Standing Arnold Press

Save and simultaneously kill your shoulders with this old school pressing movement

The Standing Arnold Press. Named after Arnold Schwarzenegger, this press is a fantastic shoulder developer and conditioner. Most pressing movements are linear in nature and, while very valuable, if they’re all you do, will likely leave you at some point with shoulder issues. This press trains the all-important rotary strength. Most lack rotary strength due to the predominance of linear, or straight line, movements. Obviously, you’ll be able to see and feel the sheer complexity and demands placed on various parts of your body including critical development of the muscles included in the typically named ‘rotator cuff’.

There’s more though. As you watch the video, notice how my body seems to sway back and forth as the dumbbells move. This is adjusting my centre of gravity as the weight of the dumbbells moves from in front, to back and overhead. It’s important to keep your weight centred squarely over your heels and relax your feet. This allows for a solid, stable base and makes you more powerful.

  • With the dumbbells in front, keep your chest high and forearms pointing directly up and down.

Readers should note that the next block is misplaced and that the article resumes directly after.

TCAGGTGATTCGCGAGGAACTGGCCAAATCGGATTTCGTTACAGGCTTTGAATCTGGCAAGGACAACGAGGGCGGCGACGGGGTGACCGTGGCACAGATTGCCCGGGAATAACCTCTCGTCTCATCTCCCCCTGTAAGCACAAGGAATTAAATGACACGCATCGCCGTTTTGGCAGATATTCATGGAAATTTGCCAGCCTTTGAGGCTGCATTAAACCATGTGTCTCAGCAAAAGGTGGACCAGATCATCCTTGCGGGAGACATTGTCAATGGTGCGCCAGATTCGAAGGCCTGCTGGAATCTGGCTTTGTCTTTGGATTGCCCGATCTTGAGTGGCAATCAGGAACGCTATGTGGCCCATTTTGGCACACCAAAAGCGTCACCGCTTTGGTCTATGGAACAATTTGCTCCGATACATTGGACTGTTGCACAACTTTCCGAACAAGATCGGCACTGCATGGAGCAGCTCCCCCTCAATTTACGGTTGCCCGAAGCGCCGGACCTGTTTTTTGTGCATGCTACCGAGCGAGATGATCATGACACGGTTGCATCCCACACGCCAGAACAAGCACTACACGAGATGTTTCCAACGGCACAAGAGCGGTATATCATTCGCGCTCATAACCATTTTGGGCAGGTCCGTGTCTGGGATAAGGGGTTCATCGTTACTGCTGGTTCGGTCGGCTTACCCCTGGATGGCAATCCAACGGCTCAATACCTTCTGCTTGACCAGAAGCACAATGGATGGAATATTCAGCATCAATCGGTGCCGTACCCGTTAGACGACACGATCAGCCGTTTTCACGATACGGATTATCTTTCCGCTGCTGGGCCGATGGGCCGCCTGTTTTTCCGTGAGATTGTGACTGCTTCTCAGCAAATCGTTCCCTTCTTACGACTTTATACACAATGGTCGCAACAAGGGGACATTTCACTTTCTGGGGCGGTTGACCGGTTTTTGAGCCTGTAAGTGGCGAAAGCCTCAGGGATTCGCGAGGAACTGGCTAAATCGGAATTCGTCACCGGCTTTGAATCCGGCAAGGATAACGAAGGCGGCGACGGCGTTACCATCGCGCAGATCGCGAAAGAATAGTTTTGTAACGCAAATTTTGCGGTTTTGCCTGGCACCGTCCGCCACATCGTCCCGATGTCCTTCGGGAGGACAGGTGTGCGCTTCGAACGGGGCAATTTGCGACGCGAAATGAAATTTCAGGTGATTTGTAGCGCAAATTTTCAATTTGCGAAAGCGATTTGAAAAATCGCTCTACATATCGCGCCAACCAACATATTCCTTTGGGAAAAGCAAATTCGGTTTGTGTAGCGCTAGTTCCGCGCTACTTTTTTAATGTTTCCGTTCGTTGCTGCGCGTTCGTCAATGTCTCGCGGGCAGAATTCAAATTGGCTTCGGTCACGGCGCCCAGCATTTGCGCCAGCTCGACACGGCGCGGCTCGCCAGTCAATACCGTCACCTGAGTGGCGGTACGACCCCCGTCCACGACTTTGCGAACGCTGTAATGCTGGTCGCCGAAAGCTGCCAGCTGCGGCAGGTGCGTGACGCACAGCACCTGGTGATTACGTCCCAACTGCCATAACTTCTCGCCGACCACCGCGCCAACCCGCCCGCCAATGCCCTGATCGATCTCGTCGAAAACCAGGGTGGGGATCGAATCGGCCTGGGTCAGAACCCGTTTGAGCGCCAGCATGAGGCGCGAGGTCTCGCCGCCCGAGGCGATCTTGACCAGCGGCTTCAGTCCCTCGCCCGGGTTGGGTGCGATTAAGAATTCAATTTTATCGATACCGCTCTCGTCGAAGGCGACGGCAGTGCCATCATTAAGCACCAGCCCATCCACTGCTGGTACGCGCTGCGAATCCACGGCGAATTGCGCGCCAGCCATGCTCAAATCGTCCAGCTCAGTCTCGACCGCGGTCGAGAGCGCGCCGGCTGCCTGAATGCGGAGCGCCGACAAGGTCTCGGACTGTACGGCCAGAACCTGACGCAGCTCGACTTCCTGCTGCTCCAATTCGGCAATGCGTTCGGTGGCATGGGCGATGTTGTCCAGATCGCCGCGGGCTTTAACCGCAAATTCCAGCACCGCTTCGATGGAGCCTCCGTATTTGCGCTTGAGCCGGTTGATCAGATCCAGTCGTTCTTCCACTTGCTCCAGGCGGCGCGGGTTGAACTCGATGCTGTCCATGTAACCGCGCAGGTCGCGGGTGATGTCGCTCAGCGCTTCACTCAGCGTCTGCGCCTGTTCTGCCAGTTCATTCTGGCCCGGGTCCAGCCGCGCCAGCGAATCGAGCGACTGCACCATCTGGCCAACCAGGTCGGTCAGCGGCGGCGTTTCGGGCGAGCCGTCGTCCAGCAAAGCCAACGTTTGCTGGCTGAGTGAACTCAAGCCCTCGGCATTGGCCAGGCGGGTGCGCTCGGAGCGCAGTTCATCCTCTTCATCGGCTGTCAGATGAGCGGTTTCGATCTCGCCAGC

• Do not rest your arms on your chest, keep tension on the shoulders.
  • Begin to press directly up without letting the chest drop and immediately start bringing the dumbbells apart while rotating and ‘spiral’ them up(start narrow, widen, come back together at top while moving from front to slightly back and overhead).
  • Stay tight in the core so you don’t load up your lower back. Think of lifting your chest while pulling your lower ribs down toward your hips.

This is one of the best shoulder press movements for individuals with shoulder issues who have problems with the typical overhead press.

Restricted shoulder and thoracic spine mobility might inhibit your ability to do this movement perfectly. Foam roll the lats (future video) and do mid-back arches (knees bent) over a roller to improve your ability to achieve natural movement and mobility of the shoulder girdle.

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Posted by Carl Macdonald

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